How to Plan a Successful Tomato Garden in Missouri Weather
BOONE COUNTY - The drought that plagued Missouri crops during the summer left some home gardeners curious on how to keep their tomatoes healthy in hot and dry conditions.
Farmers and gardeners attended the annual Tomato Festival on Sept. 6 to learn techniques to help with a healthy crop of tomatoes and chilies.
Here's a list of tricks to help keep your tomatoes on track during a hot summer:
1. Irrigation is everything. All tomatoes must receive enough water to survive. Horticulturist James Quinn says each garden is different in how often gardeners should water the plants, but he suggest watering vegetable plants every other day in an extremely hot summer. Quinn also says a sprinkler could be an alternative to manually watering vegetable plants.
2. Provide shade to protect tomatoes from heat. A tomato plant does not need to sit in the hot Missouri sun to grow. Creating a shady roof by hanging a white sheet over the plants will help keep the tomato plants cool enough to pollinate and produce fruit. Missouri vegetable specialist Sanjun Gu said tomato plants will not pollinate or produce fruit in a temperature 97 degrees Fahrenheit or higher.
3. Use mulch and other water absorbing material over the roots of plants. Putting mulch, newspaper or another absorbent material at the base of a plant will help protect from weeds, provide the plant with water and keep the pant at a cooler temperature.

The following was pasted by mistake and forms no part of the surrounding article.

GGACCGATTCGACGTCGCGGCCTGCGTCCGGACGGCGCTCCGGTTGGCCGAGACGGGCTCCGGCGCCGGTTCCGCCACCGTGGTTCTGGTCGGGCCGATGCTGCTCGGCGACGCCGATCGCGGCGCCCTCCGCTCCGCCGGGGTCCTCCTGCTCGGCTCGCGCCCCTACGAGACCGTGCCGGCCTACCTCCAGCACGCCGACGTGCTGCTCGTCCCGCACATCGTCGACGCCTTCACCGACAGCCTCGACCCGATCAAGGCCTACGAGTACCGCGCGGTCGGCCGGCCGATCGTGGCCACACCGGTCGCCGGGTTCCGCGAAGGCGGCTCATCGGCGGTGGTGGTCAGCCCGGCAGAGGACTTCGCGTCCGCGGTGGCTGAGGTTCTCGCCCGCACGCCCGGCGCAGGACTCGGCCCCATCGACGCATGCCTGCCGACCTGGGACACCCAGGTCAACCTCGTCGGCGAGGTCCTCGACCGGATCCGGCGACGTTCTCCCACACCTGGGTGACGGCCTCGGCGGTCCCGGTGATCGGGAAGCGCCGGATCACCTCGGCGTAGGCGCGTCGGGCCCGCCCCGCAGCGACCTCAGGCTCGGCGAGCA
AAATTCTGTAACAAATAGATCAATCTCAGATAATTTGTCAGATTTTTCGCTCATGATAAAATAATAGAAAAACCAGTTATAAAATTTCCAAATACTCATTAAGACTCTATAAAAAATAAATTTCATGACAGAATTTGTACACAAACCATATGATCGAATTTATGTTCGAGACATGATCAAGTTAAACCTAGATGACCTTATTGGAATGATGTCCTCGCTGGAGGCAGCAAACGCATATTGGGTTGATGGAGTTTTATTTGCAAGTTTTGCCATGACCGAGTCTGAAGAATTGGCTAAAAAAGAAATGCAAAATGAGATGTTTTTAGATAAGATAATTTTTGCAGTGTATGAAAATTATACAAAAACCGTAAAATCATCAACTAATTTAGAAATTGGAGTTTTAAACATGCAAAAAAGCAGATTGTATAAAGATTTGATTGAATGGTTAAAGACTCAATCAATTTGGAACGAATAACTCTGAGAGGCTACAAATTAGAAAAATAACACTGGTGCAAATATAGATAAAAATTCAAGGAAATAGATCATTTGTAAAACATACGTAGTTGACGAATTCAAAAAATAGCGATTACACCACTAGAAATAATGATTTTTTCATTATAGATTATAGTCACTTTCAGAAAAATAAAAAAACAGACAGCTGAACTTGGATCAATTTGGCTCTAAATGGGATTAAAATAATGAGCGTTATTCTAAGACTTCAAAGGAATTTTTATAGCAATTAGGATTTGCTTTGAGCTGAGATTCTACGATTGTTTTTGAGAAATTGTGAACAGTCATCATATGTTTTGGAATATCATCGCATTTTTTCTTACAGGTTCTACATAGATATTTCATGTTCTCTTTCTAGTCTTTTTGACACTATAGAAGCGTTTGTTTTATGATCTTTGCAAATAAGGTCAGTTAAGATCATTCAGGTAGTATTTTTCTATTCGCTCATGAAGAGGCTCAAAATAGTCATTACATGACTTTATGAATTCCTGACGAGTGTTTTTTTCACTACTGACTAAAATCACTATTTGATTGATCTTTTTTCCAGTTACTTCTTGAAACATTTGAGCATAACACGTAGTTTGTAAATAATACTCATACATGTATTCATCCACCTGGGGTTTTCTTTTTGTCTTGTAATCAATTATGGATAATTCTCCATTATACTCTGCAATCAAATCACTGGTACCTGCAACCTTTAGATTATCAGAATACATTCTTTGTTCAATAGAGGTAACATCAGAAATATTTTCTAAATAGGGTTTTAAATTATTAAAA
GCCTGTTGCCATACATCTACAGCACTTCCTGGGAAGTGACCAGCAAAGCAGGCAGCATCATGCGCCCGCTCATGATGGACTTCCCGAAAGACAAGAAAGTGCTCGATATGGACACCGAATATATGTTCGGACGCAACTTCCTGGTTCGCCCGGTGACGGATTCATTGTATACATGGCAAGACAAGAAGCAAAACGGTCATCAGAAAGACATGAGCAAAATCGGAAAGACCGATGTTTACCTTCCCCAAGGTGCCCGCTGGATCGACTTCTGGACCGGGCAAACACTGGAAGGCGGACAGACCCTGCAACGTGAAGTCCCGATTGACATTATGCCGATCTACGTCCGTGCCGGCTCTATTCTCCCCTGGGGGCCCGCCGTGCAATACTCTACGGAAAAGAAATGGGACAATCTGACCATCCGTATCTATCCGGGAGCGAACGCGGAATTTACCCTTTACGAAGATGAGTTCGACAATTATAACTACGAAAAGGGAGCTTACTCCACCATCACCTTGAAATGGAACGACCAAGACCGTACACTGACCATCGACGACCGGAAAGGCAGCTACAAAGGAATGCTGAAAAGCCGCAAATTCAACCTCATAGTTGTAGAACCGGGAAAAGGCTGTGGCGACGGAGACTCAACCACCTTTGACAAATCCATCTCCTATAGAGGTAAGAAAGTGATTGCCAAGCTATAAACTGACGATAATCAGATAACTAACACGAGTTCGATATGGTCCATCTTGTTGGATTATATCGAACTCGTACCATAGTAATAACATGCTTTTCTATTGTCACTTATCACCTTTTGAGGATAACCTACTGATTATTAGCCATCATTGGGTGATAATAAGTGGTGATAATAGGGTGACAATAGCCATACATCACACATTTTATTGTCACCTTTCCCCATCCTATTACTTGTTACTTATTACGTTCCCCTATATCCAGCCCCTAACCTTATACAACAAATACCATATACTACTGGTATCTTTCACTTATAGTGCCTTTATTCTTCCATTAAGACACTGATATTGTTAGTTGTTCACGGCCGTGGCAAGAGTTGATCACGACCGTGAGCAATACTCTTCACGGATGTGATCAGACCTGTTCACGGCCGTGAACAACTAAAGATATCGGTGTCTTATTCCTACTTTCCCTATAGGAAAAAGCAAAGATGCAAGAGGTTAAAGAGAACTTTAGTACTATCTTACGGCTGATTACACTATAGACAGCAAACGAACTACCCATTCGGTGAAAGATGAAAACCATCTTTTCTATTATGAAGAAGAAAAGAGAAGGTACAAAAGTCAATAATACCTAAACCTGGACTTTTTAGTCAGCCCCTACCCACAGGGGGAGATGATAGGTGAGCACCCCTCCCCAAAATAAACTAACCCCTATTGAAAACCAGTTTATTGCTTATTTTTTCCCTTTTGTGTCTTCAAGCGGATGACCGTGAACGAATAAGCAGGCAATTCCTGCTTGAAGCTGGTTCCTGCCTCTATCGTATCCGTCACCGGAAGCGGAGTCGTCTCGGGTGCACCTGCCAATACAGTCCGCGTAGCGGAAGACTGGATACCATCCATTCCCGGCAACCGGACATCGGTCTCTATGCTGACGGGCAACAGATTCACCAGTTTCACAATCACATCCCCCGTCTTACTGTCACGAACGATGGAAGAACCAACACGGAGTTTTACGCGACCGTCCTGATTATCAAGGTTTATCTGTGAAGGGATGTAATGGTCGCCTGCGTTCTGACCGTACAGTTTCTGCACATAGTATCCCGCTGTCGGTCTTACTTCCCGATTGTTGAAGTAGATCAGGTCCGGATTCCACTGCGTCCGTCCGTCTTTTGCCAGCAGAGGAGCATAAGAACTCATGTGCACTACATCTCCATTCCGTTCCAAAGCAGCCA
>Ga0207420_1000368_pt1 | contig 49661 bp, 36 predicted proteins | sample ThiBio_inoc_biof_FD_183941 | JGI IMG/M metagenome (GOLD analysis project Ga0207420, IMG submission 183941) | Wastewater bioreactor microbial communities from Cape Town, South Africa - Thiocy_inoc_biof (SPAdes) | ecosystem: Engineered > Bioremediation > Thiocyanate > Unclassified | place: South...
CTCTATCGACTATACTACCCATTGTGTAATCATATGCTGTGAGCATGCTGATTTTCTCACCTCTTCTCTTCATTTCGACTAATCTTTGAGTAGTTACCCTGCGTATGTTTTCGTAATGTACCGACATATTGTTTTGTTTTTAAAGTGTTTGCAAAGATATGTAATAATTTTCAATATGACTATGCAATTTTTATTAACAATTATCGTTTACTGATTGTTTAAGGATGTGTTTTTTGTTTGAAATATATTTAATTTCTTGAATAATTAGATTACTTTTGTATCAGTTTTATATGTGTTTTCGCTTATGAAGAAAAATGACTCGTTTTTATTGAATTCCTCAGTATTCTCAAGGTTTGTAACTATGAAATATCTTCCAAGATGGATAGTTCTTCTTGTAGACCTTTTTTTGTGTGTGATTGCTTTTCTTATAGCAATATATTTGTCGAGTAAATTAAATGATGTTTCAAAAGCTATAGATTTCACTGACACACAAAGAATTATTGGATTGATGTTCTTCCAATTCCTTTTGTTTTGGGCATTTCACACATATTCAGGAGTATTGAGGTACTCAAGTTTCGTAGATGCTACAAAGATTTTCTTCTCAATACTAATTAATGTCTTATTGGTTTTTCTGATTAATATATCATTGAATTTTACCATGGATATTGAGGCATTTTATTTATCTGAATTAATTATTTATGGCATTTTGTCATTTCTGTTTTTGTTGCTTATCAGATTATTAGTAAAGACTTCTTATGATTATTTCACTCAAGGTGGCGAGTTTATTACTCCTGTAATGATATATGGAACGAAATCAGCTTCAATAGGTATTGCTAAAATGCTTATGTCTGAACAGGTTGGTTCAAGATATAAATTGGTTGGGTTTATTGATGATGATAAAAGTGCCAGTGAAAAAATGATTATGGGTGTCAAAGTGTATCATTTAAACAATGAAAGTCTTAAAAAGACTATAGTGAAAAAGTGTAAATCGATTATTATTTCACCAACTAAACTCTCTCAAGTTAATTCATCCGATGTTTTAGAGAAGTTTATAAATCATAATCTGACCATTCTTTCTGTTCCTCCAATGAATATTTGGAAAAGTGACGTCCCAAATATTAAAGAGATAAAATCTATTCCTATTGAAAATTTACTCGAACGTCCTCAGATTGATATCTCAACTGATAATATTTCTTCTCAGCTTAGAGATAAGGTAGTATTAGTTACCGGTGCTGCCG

4. Look into heat-resistant types of tomatoes or other vegetables. One of the most common types of tomatoes that have a higher tolerance to heat is cherry tomatoes. Also, chili peppers are naturally tolerant to heat and can grow in a hot and dry environment.
5. Growing tomatoes in hot, dry, summer means gardeners must be more disciplined if they want a successful crop. Quinn says the perfect garden is a garden that only needs to be watered and picked on weekends. With the weather that heated up Missouri over July and August, gardens required more watering and tending to keep the plants cool enough to produce fruit.
Melissa Applegate is co-owner of Jack's Gourmet Restaurant in north Columbia. She said the restaurant started to grow its own tomatoes in reaction to higher tomato prices.
Applegate also said other ingredients also increased in price over the hot summer months including corn and beef.